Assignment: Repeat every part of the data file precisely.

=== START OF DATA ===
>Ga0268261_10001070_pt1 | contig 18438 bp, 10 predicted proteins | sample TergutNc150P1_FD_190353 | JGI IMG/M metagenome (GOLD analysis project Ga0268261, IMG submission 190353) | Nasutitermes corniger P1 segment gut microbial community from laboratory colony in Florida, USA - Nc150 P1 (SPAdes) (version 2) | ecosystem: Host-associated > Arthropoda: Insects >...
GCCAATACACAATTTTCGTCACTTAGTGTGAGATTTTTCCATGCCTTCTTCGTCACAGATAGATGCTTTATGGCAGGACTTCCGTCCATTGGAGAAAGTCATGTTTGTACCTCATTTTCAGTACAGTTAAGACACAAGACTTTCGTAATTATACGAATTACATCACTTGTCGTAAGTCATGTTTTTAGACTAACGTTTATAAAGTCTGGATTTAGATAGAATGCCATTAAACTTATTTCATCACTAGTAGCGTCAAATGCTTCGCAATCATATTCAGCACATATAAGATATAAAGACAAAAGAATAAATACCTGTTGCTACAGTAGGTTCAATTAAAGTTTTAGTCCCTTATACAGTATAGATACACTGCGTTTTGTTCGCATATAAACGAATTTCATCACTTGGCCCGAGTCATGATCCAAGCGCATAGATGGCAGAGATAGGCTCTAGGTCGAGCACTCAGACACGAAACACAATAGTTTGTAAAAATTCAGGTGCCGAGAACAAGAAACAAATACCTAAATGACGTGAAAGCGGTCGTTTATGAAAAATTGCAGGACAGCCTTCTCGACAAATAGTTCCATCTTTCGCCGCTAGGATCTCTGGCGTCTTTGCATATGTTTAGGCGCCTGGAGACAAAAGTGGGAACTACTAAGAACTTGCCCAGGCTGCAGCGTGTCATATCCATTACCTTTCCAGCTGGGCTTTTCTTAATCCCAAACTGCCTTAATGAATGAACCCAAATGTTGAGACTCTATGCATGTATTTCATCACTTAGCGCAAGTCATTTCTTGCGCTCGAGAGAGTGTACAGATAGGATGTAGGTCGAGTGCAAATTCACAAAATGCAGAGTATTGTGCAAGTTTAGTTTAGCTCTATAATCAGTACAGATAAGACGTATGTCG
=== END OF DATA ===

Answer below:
>Ga0268261_10001070_pt1 | contig 18438 bp, 10 predicted proteins | sample TergutNc150P1_FD_190353 | JGI IMG/M metagenome (GOLD analysis project Ga0268261, IMG submission 190353) | Nasutitermes corniger P1 segment gut microbial community from laboratory colony in Florida, USA - Nc150 P1 (SPAdes) (version 2) | ecosystem: Host-associated > Arthropoda: Insects >...
GCCAATACACAATTTTCGTCACTTAGTGTGAGATTTTTCCATGCCTTCTTCGTCACAGATAGATGCTTTATGGCAGGACTTCCGTCCATTGGAGAAAGTCATGTTTGTACCTCATTTTCAGTACAGTTAAGACACAAGACTTTCGTAATTATACGAATTACATCACTTGTCGTAAGTCATGTTTTTAGACTAACGTTTATAAAGTCTGGATTTAGATAGAATGCCATTAAACTTATTTCATCACTAGTAGCGTCAAATGCTTCGCAATCATATTCAGCACATATAAGATATAAAGACAAAAGAATAAATACCTGTTGCTACAGTAGGTTCAATTAAAGTTTTAGTCCCTTATACAGTATAGATACACTGCGTTTTGTTCGCATATAAACGAATTTCATCACTTGGCCCGAGTCATGATCCAAGCGCATAGATGGCAGAGATAGGCTCTAGGTCGAGCACTCAGACACGAAACACAATAGTTTGTAAAAATTCAGGTGCCGAGAACAAGAAACAAATACCTAAATGACGTGAAAGCGGTCGTTTATGAAAAATTGCAGGACAGCCTTCTCGACAAATAGTTCCATCTTTCGCCGCTAGGATCTCTGGCGTCTTTGCATATGTTTAGGCGCCTGGAGACAAAAGTGGGAACTACTAAGAACTTGCCCAGGCTGCAGCGTGTCATATCCATTACCTTTCCAGCTGGGCTTTTCTTAATCCCAAACTGCCTTAATGAATGAACCCAAATGTTGAGACTCTATGCATGTATTTCATCACTTAGCGCAAGTCATTTCTTGCGCTCGAGAGAGTGTACAGATAGGATGTAGGTCGAGTGCAAATTCACAAAATGCAGAGTATTGTGCAAGTTTAGTTTAGCTCTATAATCAGTACAGATAAGACGTATGTCG